Bond is back, and will be licensed to fly
A well known name is returning to British skies with creation of a new rotorcraft operation to support North Sea oil and gas exploration and production activity. The name is Bond, Bond Offshore Helicopters (BOH), and it will be licensed to fly.
Establishment of the company effectively ends the CHC Scotia/Bristow duopoly that has reigned in the British sector of the North Sea in recent years following consolidation in the 1990s. Canadian-owned CHC Scotia, which had absorbed Brintel (British International, the former British Airways Helicopters) and Norway’s Helikopter Service Group (which since 1996 had included the original Bond Helicopters, known as BHL), currently competes against Bristow Helicopters, a subsidiary of Louisiana-based Offshore Logistics.
In response to a direct “approach by oil companies,” BOH has been set up as a private UK operation by BHL founders Peter and Stephen Bond alongside their Bond Air Services (BAS) business, an onshore twin-engine helicopter operator. Just before CHC Scotia took over Helikopter Service in August 1999, the Bonds had bought back BAS under agreements that the company would not operate in the North Sea and that they personally would not engage in such activities for a defined period that has since expired.
BAS, which is about to receive the eighth of an order for 15 Eurocopter EC 135s, is heavily involved in activities such as emergency medical services, law-enforcement operations and lighthouse crew-change flights.
Now the Bond brothers are back in the North Sea helicopter-support business with what head of commercial services David Wilson calls “the largest [UK] contract of its type ever awarded.” Under the 10-year, $400 million deal, BOH will provide crew-change services and other activities in support of BP Exploration operations starting in August next year. In the early 1990s, contracts typically covered two or three years, but later were increased to cover five-year periods. Wilson said a factor in the length of the new contract has been the utilization of new aircraft, so the agreement does not necessarily imply the beginning of a new industry trend.
Bond Offshore won the BP deal in competition against incumbent contractor CHC Scotia, which reportedly has said that the lost business represented 40 percent of its activity at Aberdeen Airport–the home of North Sea helicopter support on Scotland’s east coast. Last year the BP contract generated some $50 million revenue for CHC Scotia, according to Angela Guo at financial analyst Raymond James (Canada) Ltd. She estimates that the loss will reduce CHC earnings in 2004 to 2005 by 6 percent, leaving the company with earnings/share growth of 16 percent, “which is still decent by any measure.”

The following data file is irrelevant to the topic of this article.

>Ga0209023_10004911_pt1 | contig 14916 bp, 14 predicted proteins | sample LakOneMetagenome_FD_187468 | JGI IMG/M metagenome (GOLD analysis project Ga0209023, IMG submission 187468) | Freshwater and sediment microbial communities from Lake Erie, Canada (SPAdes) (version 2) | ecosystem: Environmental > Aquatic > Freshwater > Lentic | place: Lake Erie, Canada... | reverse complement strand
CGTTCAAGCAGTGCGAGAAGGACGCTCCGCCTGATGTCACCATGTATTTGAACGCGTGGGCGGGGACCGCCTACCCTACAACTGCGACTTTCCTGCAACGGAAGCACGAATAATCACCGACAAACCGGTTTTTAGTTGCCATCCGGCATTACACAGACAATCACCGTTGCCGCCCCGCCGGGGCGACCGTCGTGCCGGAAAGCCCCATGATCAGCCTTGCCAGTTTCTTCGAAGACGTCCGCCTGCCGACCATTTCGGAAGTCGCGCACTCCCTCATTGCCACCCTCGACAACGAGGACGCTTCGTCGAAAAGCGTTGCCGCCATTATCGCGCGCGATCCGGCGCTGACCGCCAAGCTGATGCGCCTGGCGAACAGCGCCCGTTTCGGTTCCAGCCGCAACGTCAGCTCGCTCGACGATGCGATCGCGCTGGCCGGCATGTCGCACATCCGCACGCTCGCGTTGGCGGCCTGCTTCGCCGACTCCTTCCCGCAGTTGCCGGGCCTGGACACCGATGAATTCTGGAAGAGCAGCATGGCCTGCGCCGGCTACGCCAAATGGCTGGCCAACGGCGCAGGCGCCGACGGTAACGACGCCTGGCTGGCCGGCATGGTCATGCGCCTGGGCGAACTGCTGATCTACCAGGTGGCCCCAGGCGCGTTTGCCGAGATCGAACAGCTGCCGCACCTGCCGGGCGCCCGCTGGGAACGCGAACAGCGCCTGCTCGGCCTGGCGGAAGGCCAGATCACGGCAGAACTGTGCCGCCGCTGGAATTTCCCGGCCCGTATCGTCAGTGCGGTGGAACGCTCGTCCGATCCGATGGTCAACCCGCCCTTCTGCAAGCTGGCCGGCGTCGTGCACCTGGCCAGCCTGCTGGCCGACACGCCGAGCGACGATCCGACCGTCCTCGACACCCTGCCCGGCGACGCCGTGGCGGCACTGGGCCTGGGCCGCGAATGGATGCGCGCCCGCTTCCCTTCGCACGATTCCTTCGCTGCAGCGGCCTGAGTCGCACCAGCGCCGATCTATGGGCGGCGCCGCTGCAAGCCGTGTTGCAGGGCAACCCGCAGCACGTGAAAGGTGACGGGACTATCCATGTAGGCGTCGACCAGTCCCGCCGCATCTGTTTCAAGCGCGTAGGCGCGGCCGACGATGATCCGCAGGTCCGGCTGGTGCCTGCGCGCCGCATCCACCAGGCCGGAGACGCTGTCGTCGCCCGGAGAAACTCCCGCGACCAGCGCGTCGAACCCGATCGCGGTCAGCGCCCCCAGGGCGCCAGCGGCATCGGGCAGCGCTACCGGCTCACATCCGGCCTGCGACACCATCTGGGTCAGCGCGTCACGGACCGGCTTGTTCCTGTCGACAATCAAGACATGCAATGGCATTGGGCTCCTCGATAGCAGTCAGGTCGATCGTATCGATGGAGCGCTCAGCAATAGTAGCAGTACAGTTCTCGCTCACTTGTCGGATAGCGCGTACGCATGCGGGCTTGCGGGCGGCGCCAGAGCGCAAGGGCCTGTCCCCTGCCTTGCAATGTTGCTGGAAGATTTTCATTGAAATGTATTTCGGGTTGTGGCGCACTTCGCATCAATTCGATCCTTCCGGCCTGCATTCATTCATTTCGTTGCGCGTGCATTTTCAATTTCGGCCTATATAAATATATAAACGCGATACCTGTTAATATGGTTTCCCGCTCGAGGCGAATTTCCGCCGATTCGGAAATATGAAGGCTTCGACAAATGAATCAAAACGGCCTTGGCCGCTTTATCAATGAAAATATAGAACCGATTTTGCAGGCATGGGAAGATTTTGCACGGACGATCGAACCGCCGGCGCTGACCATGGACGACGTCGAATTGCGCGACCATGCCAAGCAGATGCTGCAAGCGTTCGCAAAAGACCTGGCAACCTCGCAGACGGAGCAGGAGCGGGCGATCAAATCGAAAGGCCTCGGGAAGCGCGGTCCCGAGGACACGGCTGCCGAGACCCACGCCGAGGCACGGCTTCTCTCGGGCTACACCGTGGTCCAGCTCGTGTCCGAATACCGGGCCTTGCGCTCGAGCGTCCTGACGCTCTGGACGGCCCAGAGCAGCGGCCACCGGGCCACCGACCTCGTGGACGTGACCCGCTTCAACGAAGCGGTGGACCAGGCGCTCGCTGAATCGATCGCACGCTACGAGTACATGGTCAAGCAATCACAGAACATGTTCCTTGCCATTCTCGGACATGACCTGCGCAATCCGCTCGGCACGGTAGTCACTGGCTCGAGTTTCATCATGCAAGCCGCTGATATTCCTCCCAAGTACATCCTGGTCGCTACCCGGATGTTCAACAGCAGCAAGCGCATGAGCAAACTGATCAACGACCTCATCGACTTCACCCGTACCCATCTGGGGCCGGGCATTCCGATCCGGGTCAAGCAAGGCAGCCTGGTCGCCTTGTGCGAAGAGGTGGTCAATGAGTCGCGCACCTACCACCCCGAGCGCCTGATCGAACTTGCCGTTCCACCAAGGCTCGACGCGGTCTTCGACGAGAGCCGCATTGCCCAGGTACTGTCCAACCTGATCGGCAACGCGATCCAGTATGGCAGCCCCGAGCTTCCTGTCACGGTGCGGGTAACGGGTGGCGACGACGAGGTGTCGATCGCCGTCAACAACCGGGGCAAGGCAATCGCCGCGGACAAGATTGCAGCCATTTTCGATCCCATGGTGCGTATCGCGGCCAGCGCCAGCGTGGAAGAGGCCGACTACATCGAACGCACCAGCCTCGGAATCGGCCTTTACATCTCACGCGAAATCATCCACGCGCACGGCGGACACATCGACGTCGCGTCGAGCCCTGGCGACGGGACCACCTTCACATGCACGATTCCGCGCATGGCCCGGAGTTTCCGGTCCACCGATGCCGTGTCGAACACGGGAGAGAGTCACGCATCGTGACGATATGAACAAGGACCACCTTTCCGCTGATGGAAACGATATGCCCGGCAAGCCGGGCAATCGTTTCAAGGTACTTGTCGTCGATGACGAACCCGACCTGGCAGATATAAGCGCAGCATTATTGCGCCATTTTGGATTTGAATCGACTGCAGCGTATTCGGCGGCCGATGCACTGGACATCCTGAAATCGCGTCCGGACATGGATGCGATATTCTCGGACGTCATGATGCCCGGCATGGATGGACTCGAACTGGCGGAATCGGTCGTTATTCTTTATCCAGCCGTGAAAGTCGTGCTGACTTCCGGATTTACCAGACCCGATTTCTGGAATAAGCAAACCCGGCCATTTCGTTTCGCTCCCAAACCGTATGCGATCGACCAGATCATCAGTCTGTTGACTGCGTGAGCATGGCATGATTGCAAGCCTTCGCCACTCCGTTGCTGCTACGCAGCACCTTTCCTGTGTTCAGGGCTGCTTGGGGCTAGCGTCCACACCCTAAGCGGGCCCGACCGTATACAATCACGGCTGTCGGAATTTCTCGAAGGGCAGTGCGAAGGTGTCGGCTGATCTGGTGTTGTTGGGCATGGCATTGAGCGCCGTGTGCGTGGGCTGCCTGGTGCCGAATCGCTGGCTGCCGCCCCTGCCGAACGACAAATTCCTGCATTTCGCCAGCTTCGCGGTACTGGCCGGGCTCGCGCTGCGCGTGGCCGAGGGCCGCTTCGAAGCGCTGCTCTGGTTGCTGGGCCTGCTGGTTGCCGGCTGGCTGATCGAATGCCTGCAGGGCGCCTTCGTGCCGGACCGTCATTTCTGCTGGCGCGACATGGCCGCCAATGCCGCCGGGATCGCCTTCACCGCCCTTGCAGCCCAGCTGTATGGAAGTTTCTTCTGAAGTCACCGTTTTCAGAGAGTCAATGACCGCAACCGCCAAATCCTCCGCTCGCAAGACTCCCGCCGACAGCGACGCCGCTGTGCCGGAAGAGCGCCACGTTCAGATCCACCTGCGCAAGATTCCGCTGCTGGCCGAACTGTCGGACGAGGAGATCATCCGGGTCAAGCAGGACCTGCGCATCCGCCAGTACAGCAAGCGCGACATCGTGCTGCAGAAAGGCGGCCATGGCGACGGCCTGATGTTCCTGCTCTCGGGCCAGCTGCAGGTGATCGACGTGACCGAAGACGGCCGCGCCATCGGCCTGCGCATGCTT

Wilson told AIN that under the current duopoly, contract rates on the North Sea have “increased massively,” and that Bond and other contractors had been approached by oil companies that wanted to see increased competition. But reintroduction of a third operator will make for “a difficult period and present significant challenges,” according to CHC Scotia managing director Neil Calvert. He told AIN: “However, having capitalized on the past two years [of duopoly] to make significant investment in facilities and resources, we are well [placed] to meet those challenges.”
Following analysis of different helicopter types, Bond Offshore has ordered “an initial fleet” of six new Eurocopter AS 332L-2 Super Pumas, chosen for their “performance, price and availability,” said Wilson. He said the Super Pumas would arrive next year, although he declined to provide delivery-schedule details beyond saying that sufficient capacity would be available to begin operations on Aug. 1, 2004.
The company is preparing to recruit qualified pilots and engineers during the latter part of this year and into 2004, and will also need ground-support staff for management, supervisory, training and line positions. The long-term nature and 18-month lead time of the BP contract has encouraged the operator to set up ab initio helicopter commercial-instrument and aeronautical-engineering training programs.
Executive chairman Peter Bond expects to advertise pilot and engineer courses “shortly,” but meanwhile is inviting interested parties to register confidentially for “future specific positions” that will arise. Wilson is “confident that payscales will be competitive” with existing North Sea pilot salaries, which were raised last year. Under a two-year deal, some CHC helicopter captains with 10 years of service are believed to receive about $100,000, the cost of which has been offset by a reduction in average seniority as less experienced entry-level crew have replaced retiring pilots.
After several months of business activity at the Bond Air Services headquarters at Staverton Airport, near Gloucester in southwest England, BOH will move later this year to Aberdeen, where Wilson expects to acquire or build an operations base. Bond Helicopters can be reached at +44 1452 856 007. (Yes, 007.)